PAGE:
DeepMind, the Google-owned company behind the AI that beat a world-famous Go player, recently came out victorious when its AlphaStar AI went toe-to-toe with two human eSports pros in Blizzard's StarCraft II strategy game. The AI managed to stomp Grzegorz “MaNa” Komincz and Dario “TLO” Wünsch from Team Liquid in the game, five round wins to zero.
The exhibition matches made absolutely no concessions for the AI player, and happened one on one, back to back. AlphaStar did not have any special tweaks to its programming, nor was it fed any sort of instruction from its creators during or between the matches.
One of the more interesting details about this whole thing is that each person played against five different AI agents that had all been trained different ways, resulting in the use of some unconventional strategies and a high degree of adaptability during the matches. In the leadup to the face-off, DeepMind had created five different clones of AlphaStar, and allowed them to have at one another in tournaments, learning, growing, and even individualizing as they did so.
Background: There are many things that set AlphaStar apart from other game-playing AI programs. The first, and perhaps most important factor is that AlphaStar was trained only using raw game data with supervised learning and reinforcement learning, in a manner quite similar to how a human may learn to play the game.
The reason that this is such a big deal is that it required multiple AI breakthroughs to make it possible. StarCraft II is an incredibly complex, multi-layered game. Anything can, and often does happen during a match, and there's never any one best strategy, or best possibility to work toward.
You start out picking one of three races, then deploying worker units to begin creating buildings, gun installations, ships, and other objects and fixtures. The endgame, of course, is to create a society that produces a militia that can wipe out that of your opponent. In this endeavor, you'll have to manage long-term goals and large operations, as well as short-term goals and individual units.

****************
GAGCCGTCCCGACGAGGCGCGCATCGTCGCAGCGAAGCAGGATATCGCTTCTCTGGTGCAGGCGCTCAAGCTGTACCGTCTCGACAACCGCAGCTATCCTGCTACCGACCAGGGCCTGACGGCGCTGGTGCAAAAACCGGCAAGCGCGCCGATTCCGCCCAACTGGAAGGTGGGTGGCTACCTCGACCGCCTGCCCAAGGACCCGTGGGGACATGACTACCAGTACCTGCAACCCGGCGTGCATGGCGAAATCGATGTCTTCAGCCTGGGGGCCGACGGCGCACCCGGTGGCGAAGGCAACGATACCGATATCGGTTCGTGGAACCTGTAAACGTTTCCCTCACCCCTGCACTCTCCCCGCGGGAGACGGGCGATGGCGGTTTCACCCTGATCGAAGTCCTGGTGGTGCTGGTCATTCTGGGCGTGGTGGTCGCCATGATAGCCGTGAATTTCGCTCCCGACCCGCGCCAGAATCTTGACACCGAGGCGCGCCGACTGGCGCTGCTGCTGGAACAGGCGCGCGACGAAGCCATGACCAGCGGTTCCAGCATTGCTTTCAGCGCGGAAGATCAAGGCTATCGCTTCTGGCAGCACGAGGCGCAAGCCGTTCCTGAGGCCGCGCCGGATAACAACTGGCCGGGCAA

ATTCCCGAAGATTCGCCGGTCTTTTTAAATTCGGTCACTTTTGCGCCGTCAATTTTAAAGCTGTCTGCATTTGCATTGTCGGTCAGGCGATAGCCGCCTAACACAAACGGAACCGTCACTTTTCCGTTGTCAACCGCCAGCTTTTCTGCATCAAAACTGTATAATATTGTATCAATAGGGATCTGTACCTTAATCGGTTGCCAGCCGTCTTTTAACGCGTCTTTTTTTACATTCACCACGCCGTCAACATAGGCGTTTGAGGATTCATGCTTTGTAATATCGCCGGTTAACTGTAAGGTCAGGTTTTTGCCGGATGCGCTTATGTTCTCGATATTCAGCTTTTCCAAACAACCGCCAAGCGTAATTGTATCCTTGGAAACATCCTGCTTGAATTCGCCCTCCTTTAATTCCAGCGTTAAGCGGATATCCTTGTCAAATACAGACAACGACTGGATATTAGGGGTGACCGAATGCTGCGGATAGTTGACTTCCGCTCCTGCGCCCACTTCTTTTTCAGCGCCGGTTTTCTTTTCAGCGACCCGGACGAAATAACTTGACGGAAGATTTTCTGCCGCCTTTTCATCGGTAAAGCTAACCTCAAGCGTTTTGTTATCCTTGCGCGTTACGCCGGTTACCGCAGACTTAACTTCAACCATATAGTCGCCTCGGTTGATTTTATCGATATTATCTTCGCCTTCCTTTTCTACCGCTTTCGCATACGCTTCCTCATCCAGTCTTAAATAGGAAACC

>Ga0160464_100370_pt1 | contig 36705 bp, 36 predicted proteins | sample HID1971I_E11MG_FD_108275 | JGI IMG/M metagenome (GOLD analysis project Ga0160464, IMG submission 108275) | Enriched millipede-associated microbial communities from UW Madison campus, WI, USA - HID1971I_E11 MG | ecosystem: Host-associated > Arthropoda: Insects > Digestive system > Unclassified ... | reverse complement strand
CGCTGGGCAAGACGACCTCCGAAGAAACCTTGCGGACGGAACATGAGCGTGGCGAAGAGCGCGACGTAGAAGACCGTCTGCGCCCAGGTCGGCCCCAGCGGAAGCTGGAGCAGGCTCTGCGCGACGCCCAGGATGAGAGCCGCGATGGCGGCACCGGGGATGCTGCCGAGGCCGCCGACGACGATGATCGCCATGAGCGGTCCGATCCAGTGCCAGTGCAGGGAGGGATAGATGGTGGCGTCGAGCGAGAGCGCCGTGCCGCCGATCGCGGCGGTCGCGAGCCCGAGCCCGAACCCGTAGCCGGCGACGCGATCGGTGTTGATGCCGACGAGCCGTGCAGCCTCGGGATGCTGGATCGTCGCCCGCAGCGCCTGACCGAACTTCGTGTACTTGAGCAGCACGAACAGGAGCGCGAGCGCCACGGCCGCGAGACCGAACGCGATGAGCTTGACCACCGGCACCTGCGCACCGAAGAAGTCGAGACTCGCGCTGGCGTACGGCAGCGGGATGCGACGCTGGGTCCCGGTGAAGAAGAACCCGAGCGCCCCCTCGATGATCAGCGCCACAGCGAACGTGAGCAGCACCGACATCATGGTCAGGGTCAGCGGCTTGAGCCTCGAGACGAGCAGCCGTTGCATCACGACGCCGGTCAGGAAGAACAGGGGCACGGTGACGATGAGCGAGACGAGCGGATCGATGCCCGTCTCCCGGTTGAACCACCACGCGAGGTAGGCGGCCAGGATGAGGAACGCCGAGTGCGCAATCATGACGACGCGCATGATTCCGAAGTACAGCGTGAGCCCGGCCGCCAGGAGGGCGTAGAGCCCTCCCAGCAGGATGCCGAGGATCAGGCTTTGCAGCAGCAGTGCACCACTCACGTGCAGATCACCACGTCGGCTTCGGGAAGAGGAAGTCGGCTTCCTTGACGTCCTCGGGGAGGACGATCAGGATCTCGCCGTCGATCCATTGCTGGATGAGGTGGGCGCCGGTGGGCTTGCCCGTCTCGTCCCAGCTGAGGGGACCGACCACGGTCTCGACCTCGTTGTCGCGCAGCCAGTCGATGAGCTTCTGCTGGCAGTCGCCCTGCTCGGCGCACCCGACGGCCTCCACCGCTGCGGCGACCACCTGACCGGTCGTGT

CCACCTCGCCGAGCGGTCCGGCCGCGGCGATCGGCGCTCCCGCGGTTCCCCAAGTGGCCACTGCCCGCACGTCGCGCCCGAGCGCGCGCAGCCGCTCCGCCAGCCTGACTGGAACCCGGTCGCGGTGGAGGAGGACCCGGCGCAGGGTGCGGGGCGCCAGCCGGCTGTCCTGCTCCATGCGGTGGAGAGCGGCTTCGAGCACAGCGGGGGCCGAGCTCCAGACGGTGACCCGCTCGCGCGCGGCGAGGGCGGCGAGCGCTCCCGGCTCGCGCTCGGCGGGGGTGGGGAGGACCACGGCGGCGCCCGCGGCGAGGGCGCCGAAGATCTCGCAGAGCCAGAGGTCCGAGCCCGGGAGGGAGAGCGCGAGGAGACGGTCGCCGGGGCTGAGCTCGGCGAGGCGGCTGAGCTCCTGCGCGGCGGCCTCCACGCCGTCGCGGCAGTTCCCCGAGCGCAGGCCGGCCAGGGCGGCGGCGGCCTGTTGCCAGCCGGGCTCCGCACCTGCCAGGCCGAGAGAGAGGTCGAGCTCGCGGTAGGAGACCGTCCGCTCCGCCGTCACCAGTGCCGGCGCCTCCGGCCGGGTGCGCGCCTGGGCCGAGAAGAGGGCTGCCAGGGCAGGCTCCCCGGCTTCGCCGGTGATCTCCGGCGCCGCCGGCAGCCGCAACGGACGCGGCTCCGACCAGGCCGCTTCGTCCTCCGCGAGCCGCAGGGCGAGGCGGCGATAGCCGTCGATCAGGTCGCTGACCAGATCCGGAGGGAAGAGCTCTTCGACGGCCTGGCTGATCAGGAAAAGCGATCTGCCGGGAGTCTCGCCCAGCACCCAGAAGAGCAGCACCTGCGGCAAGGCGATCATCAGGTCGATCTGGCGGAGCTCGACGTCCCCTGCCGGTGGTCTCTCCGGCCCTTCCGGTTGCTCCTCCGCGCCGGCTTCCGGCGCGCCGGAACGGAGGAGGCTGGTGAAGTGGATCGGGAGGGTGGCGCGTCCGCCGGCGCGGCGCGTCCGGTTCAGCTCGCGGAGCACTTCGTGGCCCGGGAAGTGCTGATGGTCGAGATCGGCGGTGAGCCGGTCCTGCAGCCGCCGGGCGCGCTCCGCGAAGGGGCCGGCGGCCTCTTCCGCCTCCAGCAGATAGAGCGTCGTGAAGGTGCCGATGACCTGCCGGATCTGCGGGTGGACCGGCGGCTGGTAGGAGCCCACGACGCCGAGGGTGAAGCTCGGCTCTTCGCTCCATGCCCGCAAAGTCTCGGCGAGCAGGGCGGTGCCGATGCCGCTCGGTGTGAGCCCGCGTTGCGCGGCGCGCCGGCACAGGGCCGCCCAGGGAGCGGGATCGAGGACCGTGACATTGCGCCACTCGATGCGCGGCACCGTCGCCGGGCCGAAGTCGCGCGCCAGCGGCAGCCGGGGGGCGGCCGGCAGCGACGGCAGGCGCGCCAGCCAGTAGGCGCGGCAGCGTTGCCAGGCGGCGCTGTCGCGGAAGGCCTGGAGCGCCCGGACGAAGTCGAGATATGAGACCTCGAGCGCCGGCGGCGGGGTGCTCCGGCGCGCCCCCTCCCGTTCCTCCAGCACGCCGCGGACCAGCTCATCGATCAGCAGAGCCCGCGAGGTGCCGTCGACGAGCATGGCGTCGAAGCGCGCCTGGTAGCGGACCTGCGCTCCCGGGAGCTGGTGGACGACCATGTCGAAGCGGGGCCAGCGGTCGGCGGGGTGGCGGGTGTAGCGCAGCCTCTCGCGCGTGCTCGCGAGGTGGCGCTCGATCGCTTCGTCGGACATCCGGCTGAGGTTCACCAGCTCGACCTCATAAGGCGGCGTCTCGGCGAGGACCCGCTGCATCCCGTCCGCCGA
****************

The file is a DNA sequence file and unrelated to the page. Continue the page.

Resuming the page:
It's not hard to see why a game like this may stump an AI, but when DeepMind announced AlphaStar a while back, it did so with the intention of addressing exactly those issues. The chief way that DeepMind addressed this was by having the AI learn the game's conventions on such a deep level that it reportedly had at least 10 different potential moves in mind every second of the game, and could predict consequences of early moves far down the line across practically infinite branching timelines.
Impact: The big takeaway here is that DeepMind has figured out an AI training method that's able to load an AI program up with so much information that it wouldn't have a hard time with a complex game like StarCraft 2. Having a neural network backing everything helped, of course. Given that the team reported there were usually 26 legal moves in-game for every action at any given second, the fact that AlphaStar knew even 10 of them was more than enough for it to figure out what its opponents could and couldn't do, and the least risky ways to counteract its enemy's every move.
Training an AI to play a video game may seem frivolous on the surface, but in reality, this is a very big deal. The research breakthroughs made here could lead to AI that can think much wider and further down the road in terms of possibilities, aiding in everything from self-driving car operations to more humanlike AI opponents in video games.